Social Security Reconsideration

The first appeal before a hearing with a judge

by Tim Moore, Disability Representative in North Carolina

Request for Reconsideration appeal

If you file for disability and are denied, it is strongly to your advantage to file an appeal and not start a new application. Why? Because filing a new claim will get you the same result, another denial. The reconsideration appeal is the first appeal. Here we discuss how to request a reconsideration and how to win a disability reconsideration.

(Read if you live in North Carolina)

How do you do a reconsideration appeal? You can file one online, or you can call your local Social Security office. If you are represented, CALL THEM as soon as you get your denial notice (they will also receive a notice) and have them file it for you. This is usually the best approach. Your representative can do the appeal online and meet the deadline quickly, saving you the time and consternation of completing more forms. Do not miss the deadline or take too much time getting the reconsideration done. You want to move your case as quickly as possible.

This page provides tips for How to Win a Disability Reconsideration.

But, before we get to those tips, let me point out: if you get denied and have to file a reconsideration, do not get frustrated. In every state, most people are denied on their application and have to appeal. It is a sad but true reality. People who are intially denied will always have their best chance before a judge at a disability hearing (the appeal that follows the reconsideration). However, some people do win a disability reconsideration and if you do it can eliminate months of waiting for a disability hearing to be scheduled and held.

Now here are those tips:

1. When you file a reconsideration, provide updated information regarding any new treatment sources, or regarding recent visits to treatment sources (doctors, hospitals, clinics).

New information can sometimes provide a crucial bit of evidence to win your disability claim. If possible, try to get a statement from your physician or physicians to support your case. If you are represented, your disability representative can send out what is known as a medical source statement. This allows your doctors to explain exactly why your condition makes you disabled.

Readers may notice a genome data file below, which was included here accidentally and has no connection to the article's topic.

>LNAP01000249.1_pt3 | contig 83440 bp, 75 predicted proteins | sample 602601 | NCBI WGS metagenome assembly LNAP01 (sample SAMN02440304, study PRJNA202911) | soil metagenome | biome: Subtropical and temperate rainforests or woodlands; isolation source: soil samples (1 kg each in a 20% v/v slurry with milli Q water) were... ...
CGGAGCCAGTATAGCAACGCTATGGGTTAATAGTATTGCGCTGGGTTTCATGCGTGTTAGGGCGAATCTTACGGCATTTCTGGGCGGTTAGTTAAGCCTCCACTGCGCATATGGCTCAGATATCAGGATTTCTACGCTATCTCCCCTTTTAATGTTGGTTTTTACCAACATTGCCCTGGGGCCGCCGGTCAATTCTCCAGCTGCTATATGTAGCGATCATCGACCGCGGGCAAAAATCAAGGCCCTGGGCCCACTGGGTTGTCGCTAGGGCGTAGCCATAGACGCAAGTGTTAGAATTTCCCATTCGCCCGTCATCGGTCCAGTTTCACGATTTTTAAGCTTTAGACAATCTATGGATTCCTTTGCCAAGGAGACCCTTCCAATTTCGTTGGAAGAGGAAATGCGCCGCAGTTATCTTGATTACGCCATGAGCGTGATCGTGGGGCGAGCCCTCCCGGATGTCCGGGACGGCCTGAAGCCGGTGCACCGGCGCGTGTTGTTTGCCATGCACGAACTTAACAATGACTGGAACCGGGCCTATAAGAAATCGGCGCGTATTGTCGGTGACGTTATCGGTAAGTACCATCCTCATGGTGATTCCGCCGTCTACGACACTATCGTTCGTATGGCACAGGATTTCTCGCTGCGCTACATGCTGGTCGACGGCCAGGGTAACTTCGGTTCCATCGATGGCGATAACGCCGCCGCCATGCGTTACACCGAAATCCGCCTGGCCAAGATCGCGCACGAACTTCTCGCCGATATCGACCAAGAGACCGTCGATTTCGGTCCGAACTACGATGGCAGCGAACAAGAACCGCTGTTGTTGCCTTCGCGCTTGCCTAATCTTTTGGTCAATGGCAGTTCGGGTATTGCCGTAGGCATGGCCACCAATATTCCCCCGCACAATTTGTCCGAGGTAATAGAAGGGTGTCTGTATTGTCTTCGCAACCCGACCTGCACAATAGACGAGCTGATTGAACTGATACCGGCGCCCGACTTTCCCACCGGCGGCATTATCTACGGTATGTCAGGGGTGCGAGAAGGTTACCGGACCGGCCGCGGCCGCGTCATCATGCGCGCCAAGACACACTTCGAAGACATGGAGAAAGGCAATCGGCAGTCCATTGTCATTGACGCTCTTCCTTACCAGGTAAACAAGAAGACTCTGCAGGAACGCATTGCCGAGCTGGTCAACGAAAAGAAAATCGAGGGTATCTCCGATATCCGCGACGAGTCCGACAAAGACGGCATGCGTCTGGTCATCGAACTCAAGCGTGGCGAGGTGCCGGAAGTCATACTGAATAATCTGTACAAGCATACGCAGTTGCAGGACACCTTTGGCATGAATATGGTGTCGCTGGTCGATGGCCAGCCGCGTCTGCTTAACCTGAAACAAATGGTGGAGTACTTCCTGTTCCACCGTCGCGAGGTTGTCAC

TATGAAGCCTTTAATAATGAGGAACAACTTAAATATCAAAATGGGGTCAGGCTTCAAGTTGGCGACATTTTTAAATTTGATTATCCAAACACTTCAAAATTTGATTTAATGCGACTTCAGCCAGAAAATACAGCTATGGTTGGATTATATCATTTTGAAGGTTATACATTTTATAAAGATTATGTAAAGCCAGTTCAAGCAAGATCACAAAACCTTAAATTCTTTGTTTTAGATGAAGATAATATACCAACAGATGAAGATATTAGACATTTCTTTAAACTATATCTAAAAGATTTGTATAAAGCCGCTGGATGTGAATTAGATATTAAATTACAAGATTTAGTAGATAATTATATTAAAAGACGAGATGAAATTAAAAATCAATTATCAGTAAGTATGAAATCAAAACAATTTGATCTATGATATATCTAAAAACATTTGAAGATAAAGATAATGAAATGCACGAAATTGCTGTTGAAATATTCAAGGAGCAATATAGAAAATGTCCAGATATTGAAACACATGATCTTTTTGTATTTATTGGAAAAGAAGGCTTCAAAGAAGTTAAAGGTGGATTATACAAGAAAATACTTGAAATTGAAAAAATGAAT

2. If possible, submit your most recent medical records with your reconsideration. Why? Because, in most cases, a reconsideration or disability application will be held up by the wait for medical records (disability examiners request your records as soon as they receive your case, but it can take weeks or even months for a hospital or doctor’s office to comply with the request). Submitting your records when you apply can lead to a quick decision. But it only makes sense to do this if you are submitting all your records, including all sources, and your oldest and most recent records.

3. If you kept a copy of your disability application, use this to help with your reconsideration. Refer to it to make sure there wasn’t something you left off from when you originally went to apply for disability. Keeping a copy of your application for disability is also very sound advice because, in the event that the social security administration “cannot find” what you have submitted, you’ll have the information on hand.

Tip: In fact, it is very common for applicants to leave off treatment sources and even impairments when they first apply. If you discover that something was left off your application, you’ll want to include this on your reconsideration appeal.

4. Get the reconsideration turned in immediately. You have 60 days plus five days mailing time to do this, but every day you wait adds more time to the process and puts you, financially, in a worse position.

Ideally, you should try to submit your reconsideration in the same week that you are notified that your disability application has been turned down. This is an advantage of being represented because they will do it for you.